During and after translation, individual amino acids may be chemically modified, signal sequences may be appended, and the new protein “folds” into a distinct three-dimensional structure as a result of intramolecular interactions. A signal sequence is a short tail of amino acids that directs a protein to a specific cellular compartment. These sequences at the amino end or the carboxyl end of the protein can be thought of as the protein’s “train ticket” to its ultimate destination. Other cellular factors recognize each signal sequence and help transport the protein from the cytoplasm to its correct compartment. For instance, a specific sequence at the amino terminus will direct a protein to the mitochondria or chloroplasts (in plants). Once the protein reaches its cellular destination, the signal sequence is usually clipped off.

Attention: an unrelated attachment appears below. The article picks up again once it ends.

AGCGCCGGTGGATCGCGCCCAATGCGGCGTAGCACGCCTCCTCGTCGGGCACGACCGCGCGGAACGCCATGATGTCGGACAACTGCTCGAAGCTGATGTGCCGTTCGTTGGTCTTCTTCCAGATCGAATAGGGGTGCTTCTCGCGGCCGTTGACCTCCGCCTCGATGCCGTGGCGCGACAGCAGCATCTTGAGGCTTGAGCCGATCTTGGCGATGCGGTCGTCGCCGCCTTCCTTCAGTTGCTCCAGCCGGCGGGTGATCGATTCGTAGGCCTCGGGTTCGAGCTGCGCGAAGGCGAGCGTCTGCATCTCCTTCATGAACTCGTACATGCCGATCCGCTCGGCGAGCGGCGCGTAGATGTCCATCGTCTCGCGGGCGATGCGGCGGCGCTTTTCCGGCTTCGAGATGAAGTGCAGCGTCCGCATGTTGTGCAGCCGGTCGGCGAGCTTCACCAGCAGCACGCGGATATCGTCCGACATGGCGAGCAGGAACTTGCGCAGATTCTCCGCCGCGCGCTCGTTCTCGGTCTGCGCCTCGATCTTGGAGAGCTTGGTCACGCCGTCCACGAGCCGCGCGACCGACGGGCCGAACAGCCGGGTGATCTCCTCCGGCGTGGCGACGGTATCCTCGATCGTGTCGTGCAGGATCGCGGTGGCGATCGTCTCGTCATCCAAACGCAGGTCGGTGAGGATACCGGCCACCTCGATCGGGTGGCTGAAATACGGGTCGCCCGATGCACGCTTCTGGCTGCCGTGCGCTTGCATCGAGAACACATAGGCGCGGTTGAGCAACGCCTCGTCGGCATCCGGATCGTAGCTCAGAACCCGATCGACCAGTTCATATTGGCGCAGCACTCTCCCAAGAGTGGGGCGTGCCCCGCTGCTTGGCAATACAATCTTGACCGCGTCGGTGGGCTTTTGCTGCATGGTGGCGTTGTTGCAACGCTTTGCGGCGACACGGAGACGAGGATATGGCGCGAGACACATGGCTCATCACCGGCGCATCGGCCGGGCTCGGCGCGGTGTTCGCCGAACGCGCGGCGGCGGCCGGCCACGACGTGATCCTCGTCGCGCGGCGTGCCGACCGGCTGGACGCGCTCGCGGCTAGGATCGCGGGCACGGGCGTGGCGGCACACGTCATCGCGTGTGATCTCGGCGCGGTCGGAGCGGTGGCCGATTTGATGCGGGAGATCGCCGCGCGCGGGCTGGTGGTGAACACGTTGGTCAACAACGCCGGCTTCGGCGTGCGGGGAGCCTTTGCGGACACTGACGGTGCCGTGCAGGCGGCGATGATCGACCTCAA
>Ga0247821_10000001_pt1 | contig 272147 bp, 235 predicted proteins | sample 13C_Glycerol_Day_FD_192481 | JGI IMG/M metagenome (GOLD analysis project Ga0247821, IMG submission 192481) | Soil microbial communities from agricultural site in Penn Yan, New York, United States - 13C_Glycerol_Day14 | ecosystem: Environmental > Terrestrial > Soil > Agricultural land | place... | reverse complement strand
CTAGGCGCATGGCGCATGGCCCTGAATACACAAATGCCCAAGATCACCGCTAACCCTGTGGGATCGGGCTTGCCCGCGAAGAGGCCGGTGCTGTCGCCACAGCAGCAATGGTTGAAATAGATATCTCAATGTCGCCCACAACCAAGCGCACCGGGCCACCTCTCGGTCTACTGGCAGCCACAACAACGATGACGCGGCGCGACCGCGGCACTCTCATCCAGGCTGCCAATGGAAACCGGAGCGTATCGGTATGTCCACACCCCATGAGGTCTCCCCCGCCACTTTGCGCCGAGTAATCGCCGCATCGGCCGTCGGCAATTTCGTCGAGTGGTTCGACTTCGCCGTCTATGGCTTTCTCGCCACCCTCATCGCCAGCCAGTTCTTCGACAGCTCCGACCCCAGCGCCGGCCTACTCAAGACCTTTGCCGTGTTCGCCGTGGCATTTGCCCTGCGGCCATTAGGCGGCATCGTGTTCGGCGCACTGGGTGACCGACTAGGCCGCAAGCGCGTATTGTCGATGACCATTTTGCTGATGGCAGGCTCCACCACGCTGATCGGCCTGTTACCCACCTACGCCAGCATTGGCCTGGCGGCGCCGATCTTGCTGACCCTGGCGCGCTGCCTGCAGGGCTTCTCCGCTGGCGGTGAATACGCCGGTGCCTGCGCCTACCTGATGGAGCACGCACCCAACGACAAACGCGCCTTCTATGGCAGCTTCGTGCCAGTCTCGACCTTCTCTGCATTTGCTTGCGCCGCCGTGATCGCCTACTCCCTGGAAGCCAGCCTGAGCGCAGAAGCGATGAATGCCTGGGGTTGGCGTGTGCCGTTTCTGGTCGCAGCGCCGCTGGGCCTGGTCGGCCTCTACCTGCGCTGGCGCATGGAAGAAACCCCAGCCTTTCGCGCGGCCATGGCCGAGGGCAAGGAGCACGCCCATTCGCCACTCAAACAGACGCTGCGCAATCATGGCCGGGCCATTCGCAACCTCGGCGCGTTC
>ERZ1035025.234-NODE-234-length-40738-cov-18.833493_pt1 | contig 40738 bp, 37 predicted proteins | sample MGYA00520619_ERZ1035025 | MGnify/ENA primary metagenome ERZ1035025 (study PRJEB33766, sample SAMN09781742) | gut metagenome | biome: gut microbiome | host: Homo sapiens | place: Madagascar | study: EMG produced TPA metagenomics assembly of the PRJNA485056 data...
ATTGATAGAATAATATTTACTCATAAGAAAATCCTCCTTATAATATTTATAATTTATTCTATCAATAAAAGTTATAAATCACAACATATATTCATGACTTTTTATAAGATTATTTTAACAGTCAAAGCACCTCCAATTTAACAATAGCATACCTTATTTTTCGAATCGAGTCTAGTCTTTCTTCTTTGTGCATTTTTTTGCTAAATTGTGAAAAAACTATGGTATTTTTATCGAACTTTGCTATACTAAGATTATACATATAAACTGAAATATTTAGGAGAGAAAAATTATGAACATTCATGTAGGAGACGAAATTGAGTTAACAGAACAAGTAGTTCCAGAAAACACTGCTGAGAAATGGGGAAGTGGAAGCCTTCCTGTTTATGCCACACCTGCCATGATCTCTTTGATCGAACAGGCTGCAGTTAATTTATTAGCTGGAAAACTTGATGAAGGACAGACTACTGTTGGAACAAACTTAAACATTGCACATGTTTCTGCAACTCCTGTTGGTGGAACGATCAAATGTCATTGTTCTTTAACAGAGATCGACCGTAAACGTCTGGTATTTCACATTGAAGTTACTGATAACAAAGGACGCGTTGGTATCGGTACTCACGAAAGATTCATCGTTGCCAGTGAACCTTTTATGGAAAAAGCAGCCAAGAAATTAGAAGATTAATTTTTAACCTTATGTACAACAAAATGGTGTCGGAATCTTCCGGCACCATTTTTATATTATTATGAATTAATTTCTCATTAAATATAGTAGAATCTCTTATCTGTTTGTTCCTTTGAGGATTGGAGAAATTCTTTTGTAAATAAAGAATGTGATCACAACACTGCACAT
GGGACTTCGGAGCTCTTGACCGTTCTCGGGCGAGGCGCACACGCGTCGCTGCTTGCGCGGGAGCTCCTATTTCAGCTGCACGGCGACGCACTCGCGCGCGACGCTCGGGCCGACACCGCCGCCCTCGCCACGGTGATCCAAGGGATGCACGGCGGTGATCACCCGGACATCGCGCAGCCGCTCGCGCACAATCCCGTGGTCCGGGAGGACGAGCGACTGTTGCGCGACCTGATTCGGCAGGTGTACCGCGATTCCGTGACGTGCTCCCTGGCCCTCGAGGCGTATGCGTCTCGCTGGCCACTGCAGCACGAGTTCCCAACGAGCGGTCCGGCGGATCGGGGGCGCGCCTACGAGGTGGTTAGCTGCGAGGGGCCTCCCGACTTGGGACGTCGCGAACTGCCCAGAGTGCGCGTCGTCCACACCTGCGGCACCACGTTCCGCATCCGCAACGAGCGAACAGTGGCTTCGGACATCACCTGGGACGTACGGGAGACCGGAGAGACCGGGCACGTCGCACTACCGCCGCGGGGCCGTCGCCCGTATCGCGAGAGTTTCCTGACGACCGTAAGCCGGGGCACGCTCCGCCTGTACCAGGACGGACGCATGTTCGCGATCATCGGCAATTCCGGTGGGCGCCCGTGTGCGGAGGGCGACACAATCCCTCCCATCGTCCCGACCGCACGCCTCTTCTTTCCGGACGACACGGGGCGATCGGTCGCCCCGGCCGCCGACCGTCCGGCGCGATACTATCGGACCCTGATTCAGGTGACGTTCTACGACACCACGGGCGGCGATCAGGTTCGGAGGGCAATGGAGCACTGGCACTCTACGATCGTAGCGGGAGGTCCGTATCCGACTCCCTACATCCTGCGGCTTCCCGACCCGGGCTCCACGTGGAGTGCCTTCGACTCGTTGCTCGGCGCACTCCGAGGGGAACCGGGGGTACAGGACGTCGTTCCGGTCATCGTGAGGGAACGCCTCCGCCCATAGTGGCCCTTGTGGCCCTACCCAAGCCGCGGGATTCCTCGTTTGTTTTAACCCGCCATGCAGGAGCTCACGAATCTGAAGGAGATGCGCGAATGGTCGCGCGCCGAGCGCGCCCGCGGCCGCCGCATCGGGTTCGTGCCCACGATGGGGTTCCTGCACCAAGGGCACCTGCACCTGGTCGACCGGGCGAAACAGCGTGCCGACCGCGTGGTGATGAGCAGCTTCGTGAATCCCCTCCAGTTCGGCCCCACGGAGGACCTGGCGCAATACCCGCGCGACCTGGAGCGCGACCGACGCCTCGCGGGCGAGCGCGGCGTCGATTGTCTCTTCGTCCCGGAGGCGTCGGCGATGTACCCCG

Many proteins fold spontaneously, but some proteins require helper molecules, called chaperones, to prevent them from aggregating during the complicated process of folding. Even if a protein is properly specified by its corresponding mRNA, it could take on a completely dysfunctional shape if abnormal temperature or pH conditions prevent it from folding correctly.
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